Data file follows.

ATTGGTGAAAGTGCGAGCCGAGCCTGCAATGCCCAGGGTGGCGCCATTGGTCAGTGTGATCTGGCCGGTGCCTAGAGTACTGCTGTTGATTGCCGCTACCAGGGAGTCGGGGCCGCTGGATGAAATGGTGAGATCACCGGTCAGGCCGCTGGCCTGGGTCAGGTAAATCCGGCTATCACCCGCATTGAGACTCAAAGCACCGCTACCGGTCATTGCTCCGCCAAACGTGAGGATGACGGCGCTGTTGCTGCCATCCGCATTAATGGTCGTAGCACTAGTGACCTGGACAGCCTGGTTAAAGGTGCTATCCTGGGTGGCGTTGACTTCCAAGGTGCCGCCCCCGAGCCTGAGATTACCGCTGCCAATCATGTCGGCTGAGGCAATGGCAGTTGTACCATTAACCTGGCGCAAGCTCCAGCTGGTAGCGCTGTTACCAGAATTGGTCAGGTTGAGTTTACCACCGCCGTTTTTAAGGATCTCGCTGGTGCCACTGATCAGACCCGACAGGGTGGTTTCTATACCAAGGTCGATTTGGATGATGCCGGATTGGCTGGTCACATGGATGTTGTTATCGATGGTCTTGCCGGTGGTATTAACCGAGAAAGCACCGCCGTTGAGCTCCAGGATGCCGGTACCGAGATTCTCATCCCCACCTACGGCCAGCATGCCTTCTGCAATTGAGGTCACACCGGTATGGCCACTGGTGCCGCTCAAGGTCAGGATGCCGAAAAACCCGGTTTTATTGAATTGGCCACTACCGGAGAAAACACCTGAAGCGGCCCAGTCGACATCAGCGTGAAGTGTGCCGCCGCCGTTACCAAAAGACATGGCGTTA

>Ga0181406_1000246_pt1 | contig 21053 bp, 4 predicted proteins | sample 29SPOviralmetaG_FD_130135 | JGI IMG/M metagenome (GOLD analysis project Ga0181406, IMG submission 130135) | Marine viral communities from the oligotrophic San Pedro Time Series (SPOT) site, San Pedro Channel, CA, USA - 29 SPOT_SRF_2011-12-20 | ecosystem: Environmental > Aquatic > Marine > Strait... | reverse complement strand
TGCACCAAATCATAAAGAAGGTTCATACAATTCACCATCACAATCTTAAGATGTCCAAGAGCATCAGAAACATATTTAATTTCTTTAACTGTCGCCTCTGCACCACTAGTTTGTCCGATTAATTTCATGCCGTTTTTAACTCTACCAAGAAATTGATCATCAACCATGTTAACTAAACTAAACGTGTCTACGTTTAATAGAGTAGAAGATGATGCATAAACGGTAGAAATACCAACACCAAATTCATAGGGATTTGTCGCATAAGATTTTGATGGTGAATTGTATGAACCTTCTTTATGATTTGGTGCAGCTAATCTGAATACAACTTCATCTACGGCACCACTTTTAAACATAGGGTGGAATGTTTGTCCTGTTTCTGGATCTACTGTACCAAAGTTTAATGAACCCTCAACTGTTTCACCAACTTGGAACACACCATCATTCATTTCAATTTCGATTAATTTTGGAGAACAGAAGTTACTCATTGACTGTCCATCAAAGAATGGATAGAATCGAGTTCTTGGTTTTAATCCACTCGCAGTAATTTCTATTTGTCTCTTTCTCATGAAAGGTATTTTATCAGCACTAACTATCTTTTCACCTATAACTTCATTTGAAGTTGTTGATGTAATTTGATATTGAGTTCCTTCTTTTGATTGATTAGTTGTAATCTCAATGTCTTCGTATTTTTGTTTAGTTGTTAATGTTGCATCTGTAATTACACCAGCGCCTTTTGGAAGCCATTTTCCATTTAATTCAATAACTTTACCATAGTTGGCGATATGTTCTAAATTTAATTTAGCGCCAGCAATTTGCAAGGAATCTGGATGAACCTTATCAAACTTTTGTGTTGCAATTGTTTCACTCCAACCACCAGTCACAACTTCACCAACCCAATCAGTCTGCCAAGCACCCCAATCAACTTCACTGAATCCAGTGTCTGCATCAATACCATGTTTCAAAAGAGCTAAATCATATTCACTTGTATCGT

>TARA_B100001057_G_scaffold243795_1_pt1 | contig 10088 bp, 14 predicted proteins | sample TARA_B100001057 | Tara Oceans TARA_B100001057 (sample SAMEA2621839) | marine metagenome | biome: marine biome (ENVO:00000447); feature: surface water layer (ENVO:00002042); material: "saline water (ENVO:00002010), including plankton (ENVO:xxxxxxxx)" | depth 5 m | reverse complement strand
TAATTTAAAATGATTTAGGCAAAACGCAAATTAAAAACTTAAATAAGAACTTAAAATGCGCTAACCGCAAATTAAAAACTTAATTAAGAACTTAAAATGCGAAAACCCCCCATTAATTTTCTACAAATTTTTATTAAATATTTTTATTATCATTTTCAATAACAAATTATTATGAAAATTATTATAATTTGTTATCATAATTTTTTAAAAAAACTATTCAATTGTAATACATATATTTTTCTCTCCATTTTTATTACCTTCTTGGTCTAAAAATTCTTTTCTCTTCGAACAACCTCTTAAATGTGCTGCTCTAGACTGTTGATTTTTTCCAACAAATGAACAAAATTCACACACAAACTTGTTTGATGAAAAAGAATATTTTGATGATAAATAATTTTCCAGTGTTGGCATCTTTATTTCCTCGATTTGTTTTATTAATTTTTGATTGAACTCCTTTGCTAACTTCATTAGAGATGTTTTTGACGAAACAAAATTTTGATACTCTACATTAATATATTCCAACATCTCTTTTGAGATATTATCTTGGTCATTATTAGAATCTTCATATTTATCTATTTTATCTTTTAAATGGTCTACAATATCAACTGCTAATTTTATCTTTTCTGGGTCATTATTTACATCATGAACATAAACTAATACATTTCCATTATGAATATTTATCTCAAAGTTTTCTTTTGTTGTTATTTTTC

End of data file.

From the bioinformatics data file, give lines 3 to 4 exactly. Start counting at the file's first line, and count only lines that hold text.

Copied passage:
TGCACCAAATCATAAAGAAGGTTCATACAATTCACCATCACAATCTTAAGATGTCCAAGAGCATCAGAAACATATTTAATTTCTTTAACTGTCGCCTCTGCACCACTAGTTTGTCCGATTAATTTCATGCCGTTTTTAACTCTACCAAGAAATTGATCATCAACCATGTTAACTAAACTAAACGTGTCTACGTTTAATAGAGTAGAAGATGATGCATAAACGGTAGAAATACCAACACCAAATTCATAGGGATTTGTCGCATAAGATTTTGATGGTGAATTGTATGAACCTTCTTTATGATTTGGTGCAGCTAATCTGAATACAACTTCATCTACGGCACCACTTTTAAACATAGGGTGGAATGTTTGTCCTGTTTCTGGATCTACTGTACCAAAGTTTAATGAACCCTCAACTGTTTCACCAACTTGGAACACACCATCATTCATTTCAATTTCGATTAATTTTGGAGAACAGAAGTTACTCATTGACTGTCCATCAAAGAATGGATAGAATCGAGTTCTTGGTTTTAATCCACTCGCAGTAATTTCTATTTGTCTCTTTCTCATGAAAGGTATTTTATCAGCACTAACTATCTTTTCACCTATAACTTCATTTGAAGTTGTTGATGTAATTTGATATTGAGTTCCTTCTTTTGATTGATTAGTTGTAATCTCAATGTCTTCGTATTTTTGTTTAGTTGTTAATGTTGCATCTGTAATTACACCAGCGCCTTTTGGAAGCCATTTTCCATTTAATTCAATAACTTTACCATAGTTGGCGATATGTTCTAAATTTAATTTAGCGCCAGCAATTTGCAAGGAATCTGGATGAACCTTATCAAACTTTTGTGTTGCAATTGTTTCACTCCAACCACCAGTCACAACTTCACCAACCCAATCAGTCTGCCAAGCACCCCAATCAACTTCACTGAATCCAGTGTCTGCATCAATACCATGTTTCAAAAGAGCTAAATCATATTCACTTGTATCGT

>TARA_B100001057_G_scaffold243795_1_pt1 | contig 10088 bp, 14 predicted proteins | sample TARA_B100001057 | Tara Oceans TARA_B100001057 (sample SAMEA2621839) | marine metagenome | biome: marine biome (ENVO:00000447); feature: surface water layer (ENVO:00002042); material: "saline water (ENVO:00002010), including plankton (ENVO:xxxxxxxx)" | depth 5 m | reverse complement strand